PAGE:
Government urged to apologise to sacked care home staff after vaccine U-turn


Vaccination for care home staff became mandatory from November 2021.

A care sector boss has said the government must apologise to care home workers who lost their jobs, following its announcement that it plans to scrap the mandatory vaccine requirement for frontline health and care staff.

Vic Rayner, chief executive of the National Care Forum (NCF), said care homes have been the “unwitting guinea pigs” of the policy and the impact on providers and staff “must not be swept under the carpet”.

Mandatory vaccination for care home staff in England came into force last November.

At the time of the deadline, figures from NHS England showed that at least 42,900 care home staff were not recorded as fully vaccinated.

On Monday, the Government announced its plans to abandon the requirement for health and social care staff, pending a consultation.

Frontline NHS workers and wider social care staff in registered settings had needed to get their first dose by Thursday in order to be double jabbed by 1 April.

Health Secretary Sajid Javid said the Government “makes no apology” for the initial policy but added it is right to review the measure because the Delta variant of Covid-19 has been replaced by the less severe Omicron, and there is greater population protection.

Mr Javid acknowledged that there will always be some who will walk away from their jobs rather than get vaccinated, adding: “We have to consider the impact on the workforce in NHS and social care settings, especially at a time when we already have a shortage of workers and near full employment across the economy.”

Ms Rayner said: “The government must apologise to the social care staff who have lost their jobs and to the people receiving care and support who have had to watch relationships they cherish being severed abruptly as a direct result of this policy, and to the social care providers who have invested significant time, energy and resources into implementing a chaotic policy that is now considered obsolete.”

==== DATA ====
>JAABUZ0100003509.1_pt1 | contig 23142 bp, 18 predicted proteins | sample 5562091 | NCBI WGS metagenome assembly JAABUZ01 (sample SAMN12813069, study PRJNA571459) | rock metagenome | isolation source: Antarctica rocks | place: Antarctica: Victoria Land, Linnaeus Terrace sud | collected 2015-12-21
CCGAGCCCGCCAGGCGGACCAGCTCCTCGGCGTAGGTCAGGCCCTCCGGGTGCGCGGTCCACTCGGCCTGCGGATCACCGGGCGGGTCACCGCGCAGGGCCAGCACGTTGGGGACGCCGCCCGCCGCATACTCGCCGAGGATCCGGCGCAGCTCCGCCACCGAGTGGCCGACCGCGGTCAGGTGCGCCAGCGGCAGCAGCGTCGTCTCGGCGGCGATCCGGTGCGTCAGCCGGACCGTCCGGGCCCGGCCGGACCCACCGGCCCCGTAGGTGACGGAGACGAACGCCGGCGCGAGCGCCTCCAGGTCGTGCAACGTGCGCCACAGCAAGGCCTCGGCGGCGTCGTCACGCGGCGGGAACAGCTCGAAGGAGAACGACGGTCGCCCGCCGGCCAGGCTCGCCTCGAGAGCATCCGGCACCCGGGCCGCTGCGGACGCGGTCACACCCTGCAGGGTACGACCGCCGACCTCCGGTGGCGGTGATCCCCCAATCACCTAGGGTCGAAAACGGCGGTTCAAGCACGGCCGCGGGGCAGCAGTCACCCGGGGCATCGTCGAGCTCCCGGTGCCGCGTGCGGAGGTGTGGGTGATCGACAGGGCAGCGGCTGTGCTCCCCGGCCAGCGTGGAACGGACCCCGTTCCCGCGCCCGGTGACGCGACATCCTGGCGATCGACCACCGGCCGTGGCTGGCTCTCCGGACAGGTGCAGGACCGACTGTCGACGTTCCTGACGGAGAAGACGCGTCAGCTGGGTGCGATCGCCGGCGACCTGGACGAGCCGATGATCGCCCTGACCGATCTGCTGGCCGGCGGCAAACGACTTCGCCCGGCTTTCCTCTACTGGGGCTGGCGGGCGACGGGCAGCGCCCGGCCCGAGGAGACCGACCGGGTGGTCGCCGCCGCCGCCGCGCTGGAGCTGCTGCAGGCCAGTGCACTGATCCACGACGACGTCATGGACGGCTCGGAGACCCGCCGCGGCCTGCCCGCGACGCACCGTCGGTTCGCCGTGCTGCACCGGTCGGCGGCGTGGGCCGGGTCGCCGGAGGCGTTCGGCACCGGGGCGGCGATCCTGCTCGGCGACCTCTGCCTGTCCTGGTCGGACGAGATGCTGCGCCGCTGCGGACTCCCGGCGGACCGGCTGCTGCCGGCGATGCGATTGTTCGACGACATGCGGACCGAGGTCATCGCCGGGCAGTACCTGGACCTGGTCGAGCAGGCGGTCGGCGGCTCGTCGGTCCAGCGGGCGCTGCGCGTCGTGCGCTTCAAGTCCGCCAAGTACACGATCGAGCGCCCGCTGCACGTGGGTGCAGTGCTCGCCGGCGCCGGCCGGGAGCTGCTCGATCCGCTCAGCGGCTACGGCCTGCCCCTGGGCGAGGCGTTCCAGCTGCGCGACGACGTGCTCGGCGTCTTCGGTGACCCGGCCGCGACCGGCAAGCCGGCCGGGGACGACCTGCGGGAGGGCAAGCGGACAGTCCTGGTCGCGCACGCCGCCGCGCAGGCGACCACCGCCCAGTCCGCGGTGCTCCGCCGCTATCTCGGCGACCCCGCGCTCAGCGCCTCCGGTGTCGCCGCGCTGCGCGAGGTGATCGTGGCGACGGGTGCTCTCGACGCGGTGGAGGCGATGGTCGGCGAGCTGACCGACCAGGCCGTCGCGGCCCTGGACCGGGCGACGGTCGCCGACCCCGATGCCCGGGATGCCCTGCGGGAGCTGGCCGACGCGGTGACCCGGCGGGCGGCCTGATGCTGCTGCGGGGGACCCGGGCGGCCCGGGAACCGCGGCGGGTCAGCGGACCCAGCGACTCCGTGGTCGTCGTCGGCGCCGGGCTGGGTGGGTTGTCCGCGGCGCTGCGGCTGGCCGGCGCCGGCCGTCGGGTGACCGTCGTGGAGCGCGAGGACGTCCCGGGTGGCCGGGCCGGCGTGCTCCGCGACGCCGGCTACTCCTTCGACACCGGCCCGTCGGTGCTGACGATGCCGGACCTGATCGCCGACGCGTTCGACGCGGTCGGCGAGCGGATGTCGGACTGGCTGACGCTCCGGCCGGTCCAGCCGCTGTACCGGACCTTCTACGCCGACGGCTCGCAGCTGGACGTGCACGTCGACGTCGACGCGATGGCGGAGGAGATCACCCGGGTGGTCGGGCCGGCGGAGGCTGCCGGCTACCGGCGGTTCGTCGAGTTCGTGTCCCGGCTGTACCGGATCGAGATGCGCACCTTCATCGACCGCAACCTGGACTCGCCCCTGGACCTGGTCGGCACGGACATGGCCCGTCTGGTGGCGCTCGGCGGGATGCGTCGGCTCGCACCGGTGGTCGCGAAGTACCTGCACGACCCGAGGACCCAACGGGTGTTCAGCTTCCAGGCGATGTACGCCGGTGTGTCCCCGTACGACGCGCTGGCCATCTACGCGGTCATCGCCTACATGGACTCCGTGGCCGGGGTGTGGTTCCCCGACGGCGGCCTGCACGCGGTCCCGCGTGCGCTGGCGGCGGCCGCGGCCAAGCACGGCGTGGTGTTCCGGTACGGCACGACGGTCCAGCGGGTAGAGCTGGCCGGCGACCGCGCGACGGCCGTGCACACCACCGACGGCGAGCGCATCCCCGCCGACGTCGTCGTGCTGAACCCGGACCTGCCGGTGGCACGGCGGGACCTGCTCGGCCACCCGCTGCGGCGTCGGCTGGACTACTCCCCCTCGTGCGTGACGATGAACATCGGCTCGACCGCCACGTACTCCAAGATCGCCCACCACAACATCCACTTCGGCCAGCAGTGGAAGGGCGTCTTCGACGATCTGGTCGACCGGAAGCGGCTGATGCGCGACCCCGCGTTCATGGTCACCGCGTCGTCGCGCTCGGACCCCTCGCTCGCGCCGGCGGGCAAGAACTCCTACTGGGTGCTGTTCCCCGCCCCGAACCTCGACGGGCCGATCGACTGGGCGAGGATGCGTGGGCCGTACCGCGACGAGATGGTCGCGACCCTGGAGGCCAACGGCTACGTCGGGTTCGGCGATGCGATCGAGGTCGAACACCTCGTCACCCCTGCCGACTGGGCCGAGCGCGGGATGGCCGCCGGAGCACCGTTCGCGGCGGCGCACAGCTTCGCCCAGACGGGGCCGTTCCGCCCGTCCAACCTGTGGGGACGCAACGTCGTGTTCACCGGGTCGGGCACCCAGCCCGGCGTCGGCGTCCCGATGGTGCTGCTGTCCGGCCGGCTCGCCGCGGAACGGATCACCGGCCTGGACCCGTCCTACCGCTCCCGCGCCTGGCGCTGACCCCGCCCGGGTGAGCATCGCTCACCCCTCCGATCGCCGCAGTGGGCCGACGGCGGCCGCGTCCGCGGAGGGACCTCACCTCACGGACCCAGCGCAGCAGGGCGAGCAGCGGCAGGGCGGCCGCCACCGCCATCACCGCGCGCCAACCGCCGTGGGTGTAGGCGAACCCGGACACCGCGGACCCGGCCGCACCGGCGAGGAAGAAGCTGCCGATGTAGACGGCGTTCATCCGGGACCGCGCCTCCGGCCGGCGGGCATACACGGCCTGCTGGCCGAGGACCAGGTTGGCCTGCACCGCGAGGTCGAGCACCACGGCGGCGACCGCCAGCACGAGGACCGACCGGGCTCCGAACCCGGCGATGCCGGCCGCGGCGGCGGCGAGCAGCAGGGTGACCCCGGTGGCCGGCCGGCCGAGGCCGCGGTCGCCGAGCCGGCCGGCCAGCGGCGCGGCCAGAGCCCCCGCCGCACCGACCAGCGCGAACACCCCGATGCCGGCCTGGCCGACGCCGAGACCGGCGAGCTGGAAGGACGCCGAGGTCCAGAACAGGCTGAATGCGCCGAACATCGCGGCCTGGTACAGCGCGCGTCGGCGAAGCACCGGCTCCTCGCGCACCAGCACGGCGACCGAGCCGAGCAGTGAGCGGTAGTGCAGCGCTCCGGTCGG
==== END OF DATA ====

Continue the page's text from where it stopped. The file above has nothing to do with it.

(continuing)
It comes as Niccii Gillett, a care home manager who lost a sixth of her staff due to the mandate, said she strongly agrees that the government should apologise.

Ms Gillett, manager of Elmfield House Residential Home in Woking, Surrey said there were “a lot of tears” when six of her 36 employees left, and that three months on residents still ask about how they are doing.

The 37-year-old told the PA news agency: “I do feel that the decision was a mistake, and I do think the government should apologise – it doesn’t change anything but it just acknowledges the stress that it’s caused to a number of people, probably every care home in the country, to huge thousands and thousands of care workers. I think an apology is the least that can be done.

“And in health and social care we talk a lot about reflection, learning from mistakes, and if we’re expected to do that when we make mistakes, then I do strongly feel the government should issue an apology, and reflect on the reasons behind it, and hopefully going forward not make such rash decisions again.”

Ms Gillett previously told PA about the “heartbreaking” resignation letters she had received from employees who did not want to leave the business.

She has spoken to one former staff member, now working in hospitality, who asked what guarantees there are that the mandate will not return.

Mr Javid, when announcing the policy change, said it would be “only responsible” to review the policy in future if there was a dramatic change in the virus.

She continued: “You can’t just ask these staff to come back – they’ve found other jobs.

Source: The